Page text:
Believe it or not, the only thing developing faster than the capabilities of your touchscreen marine electronics is your ability to use them.
The addition of touchscreens to marine electronics has been a boon to boaters across the entire spectrum of experience, from old salt to rank newbie. Why? The short answer is that people from all walks of life have gotten accustomed to the instant gratification of seeing something on an electronic screen and poking at it with their fingertip to make it work. But it’s much more complicated than that.
The makers of your marine electronics system, and, more importantly for this discussion, the one you’re going to be considering in the future, seem to be grateful for the know-how their end users now bring to the equation. But at the same time, those manufacturers are racing to understand the directions in which users’ understanding and expectations for their electronics are moving.
One way to think about the developments we’re discussing is to picture a three-strand nylon line. One strand represents the hardware and all that it brings to the table. In this case we’re talking about multifunction displays with touchscreens that bring together the onboard systems for navigation, sounding, and radar. The second strand of our three-strand line is the software, which includes the operating system and user interface, right down to the basics of whether your background on a color screen is black, white, or some shade of gray, and if the system uses icons or menus as the chief way to navigate. The third strand is the end user of the system. Believe it or not, that end user—and that’s you by the way—is more than keeping up with system developments. In fact, depending on whom you ask, it’s the end user that helps set the pace, torrid though it may seem.
That’s not how it always was, of course. Once upon a time, hardware led the charge. Think about it. Just a few short years ago, you were considered the “electronics guy” among your dockmates if you were good at using two out of three in the chartplotter-radar-fishfinder trinity. And when you bought a new unit, it came with a telephone-book size manual that you had to try to read or you’d never get past just turning the thing on and fiddling with it when the mood struck you.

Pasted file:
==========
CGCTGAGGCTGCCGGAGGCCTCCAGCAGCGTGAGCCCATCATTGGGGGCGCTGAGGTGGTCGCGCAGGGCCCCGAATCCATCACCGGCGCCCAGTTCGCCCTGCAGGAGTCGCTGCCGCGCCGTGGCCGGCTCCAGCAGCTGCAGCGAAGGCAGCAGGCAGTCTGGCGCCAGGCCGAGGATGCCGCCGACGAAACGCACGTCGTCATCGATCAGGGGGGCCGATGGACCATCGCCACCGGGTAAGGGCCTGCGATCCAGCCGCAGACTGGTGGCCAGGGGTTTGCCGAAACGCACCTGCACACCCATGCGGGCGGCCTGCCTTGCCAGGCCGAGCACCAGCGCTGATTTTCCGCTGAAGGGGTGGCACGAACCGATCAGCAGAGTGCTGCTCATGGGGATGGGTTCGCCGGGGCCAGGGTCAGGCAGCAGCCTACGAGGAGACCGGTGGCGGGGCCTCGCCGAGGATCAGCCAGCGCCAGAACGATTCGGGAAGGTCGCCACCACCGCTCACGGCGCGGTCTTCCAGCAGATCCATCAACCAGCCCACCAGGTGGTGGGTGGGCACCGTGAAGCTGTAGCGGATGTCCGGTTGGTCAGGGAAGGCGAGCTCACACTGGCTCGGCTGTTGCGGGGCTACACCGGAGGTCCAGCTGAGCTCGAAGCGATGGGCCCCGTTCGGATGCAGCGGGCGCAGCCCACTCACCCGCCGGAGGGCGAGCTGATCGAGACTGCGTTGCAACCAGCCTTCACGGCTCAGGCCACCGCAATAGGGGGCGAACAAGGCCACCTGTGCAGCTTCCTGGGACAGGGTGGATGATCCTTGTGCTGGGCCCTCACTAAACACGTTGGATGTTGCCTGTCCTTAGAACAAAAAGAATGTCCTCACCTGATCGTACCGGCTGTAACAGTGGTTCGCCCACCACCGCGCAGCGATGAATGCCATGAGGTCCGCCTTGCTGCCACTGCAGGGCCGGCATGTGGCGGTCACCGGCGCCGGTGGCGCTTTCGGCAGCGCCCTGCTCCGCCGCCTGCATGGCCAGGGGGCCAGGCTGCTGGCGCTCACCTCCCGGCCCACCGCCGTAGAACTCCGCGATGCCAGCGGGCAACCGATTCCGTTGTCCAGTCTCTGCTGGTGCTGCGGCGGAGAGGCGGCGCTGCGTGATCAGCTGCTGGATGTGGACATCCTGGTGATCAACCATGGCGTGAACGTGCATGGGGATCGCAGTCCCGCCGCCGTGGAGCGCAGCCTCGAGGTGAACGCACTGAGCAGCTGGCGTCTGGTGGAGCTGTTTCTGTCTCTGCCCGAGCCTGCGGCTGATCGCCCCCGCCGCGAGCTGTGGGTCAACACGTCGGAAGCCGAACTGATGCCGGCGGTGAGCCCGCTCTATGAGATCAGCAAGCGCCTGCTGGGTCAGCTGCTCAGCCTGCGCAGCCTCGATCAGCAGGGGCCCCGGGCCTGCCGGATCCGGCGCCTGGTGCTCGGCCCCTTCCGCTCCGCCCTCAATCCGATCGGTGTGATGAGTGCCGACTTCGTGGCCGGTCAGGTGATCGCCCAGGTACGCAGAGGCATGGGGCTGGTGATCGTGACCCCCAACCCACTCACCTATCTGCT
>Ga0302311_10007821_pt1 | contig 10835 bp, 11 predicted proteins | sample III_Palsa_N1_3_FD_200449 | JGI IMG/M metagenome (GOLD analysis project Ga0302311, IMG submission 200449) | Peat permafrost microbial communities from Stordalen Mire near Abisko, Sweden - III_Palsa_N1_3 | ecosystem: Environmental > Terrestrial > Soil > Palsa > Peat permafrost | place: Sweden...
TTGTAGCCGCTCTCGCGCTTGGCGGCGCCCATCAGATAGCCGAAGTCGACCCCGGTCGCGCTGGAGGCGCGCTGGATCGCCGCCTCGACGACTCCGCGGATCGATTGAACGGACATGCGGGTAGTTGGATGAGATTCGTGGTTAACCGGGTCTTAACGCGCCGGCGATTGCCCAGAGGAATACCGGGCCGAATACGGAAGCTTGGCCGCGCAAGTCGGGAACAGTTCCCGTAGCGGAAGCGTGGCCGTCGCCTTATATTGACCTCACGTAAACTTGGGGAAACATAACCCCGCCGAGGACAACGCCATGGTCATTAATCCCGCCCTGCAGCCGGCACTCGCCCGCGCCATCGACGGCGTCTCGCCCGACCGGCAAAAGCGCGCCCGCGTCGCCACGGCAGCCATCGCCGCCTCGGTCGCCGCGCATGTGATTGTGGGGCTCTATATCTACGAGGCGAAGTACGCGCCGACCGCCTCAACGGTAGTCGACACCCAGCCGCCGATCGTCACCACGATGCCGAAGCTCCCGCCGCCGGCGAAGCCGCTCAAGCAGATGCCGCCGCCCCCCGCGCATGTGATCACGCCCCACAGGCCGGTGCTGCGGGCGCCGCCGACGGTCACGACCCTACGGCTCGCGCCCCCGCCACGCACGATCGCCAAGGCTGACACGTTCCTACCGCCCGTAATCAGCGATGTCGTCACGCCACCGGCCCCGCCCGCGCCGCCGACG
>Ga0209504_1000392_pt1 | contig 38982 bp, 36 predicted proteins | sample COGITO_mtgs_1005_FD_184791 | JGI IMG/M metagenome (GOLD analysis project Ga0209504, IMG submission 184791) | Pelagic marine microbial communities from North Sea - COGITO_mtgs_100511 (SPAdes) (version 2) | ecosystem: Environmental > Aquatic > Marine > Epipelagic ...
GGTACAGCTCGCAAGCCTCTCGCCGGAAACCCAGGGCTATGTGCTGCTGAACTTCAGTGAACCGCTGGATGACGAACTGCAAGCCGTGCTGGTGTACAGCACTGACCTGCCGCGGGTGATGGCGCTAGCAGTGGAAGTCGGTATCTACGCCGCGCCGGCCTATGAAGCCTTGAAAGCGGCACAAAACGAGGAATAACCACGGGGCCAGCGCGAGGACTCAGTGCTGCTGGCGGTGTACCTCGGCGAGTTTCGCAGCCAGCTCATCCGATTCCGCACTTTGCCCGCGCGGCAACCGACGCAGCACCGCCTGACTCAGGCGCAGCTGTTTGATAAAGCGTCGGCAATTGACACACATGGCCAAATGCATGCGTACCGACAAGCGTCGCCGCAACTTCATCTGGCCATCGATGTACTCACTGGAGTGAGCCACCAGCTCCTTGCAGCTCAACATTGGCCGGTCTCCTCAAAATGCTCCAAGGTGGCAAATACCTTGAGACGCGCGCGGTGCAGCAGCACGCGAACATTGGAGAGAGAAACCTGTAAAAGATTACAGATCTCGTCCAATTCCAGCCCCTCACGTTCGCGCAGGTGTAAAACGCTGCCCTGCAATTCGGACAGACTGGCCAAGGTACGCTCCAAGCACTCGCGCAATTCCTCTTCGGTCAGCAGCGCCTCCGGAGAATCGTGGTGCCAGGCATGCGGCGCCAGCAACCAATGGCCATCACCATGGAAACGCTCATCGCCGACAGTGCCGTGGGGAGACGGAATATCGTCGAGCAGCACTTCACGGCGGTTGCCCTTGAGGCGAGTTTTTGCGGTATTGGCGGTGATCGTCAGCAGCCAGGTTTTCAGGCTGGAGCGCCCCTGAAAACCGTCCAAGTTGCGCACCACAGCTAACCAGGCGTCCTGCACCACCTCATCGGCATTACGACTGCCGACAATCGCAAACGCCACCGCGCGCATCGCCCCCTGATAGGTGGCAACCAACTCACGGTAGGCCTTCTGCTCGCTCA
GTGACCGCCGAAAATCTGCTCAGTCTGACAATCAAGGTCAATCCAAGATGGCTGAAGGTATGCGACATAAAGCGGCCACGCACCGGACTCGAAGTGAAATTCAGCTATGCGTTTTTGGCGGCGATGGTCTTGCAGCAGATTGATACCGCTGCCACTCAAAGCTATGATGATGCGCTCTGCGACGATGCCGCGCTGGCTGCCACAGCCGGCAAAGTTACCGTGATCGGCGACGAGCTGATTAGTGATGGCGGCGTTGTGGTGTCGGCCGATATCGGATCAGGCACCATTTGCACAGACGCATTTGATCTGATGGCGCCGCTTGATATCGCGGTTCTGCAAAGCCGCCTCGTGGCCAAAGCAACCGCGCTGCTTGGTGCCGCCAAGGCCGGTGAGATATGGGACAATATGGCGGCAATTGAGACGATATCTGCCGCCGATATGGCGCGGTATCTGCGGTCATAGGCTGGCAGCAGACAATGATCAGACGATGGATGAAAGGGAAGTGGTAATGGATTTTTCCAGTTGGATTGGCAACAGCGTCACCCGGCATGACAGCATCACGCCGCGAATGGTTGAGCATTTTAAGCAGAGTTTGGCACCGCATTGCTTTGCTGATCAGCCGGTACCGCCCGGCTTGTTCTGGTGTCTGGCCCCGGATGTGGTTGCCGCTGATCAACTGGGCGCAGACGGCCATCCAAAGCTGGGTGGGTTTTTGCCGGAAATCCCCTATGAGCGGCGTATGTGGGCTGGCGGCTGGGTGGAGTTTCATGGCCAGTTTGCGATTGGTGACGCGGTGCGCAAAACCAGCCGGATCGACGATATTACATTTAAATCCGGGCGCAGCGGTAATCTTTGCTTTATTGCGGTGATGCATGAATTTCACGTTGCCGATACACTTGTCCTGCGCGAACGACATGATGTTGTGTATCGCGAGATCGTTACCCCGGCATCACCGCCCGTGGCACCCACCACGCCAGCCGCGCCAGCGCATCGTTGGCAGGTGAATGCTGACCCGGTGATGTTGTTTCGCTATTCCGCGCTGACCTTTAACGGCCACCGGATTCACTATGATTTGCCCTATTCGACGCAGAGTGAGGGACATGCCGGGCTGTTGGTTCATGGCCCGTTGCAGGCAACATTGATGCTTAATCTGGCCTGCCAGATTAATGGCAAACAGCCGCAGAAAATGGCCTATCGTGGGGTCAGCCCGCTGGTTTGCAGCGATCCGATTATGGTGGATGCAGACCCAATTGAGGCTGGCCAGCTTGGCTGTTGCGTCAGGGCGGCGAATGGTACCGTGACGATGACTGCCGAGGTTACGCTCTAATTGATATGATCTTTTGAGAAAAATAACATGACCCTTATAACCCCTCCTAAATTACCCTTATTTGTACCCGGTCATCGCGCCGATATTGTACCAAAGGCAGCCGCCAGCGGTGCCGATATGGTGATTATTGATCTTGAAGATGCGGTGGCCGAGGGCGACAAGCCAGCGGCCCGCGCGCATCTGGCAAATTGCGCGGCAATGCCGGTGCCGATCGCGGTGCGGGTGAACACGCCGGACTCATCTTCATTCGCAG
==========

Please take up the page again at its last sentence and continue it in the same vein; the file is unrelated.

Now things are different, and no, it’s not because there are people who don’t even know what a “telephone book” is. Instead it’s because the guys who write the software have made the leap from focusing on making the machine do what it should, to making it do what the user wants. That’s a very important distinction and it began in the hardware, with processor power.
Once upon a time, the power of your unit’s processor could struggle to manage a chart, a fishfinder, and a radar simultaneously. Now we’ve got enough juice in the tank to do it all with ease. We even have a little left over to make things look good—as in understandable and intuitive. That’s where the user interface comes in.
“There was one set of expectations created by the iPhone and iPad and touchscreens,” says John Scott, executive vice president for product management and chief operating officer in Asia and Pacific for Navico, which manufactures Lowrance, B&G, and Simrad electronics (www.simrad-yachting.com). “And then there was another set of expectations when they started to bring in multitouch with later-generation iPhones and iPads, and that’s changed the game again.” When Scott mentions multitouch, he’s referring to a touchscreen that recognizes the two or more points of contact with the surface, facilitating such things as pinch-to-zoom and two-finger scrolling. Multitouch adds a whole new dimension of capability to a touchscreen, and a level of functionality users expect and engineers can apply.
Furuno’s MU-T touchscreen monitors are bright and waterproof.
Furuno (www.furunousa.com) recently introduced the MU-T line of multitouch glass-bridge monitors, which allow the user to employ touchscreen control from a pilothouse, but are bright enough and waterproof for use inside and out. The monitors work with the company’s NavNet TZTouch black box system and employ Glass Display Controls, which means there are no physical controls needed.
As I mentioned, the users are setting the pace in marine electronics, and multitouch is a good example of that. If you go from using your multitouch smartphone or tablet at home to a simpler touchscreen on the boat, the intuitive benefit of the technology is quickly lost. It’s what you do with it that begins to hold sway. “It’s like a piano is not easy to learn,” Scott says. “It’s easy to play a couple of notes, but once you learn the piano for ten years it’s got tons of keys.. By the time you’re done with it you can do stuff that’s pretty awesome and it’s clearly not easy, it’s just that it’s familiar. This is why experienced skippers perceive the products they have as easy to use.” The electronics manufacturers have had their decade of piano lessons, and now they’re ready to play a concerto. But to continue too long with the metaphor, some of them use other instruments than just that touchscreen.
Raymarine has kept the rotary knob in its HybridTouch interface.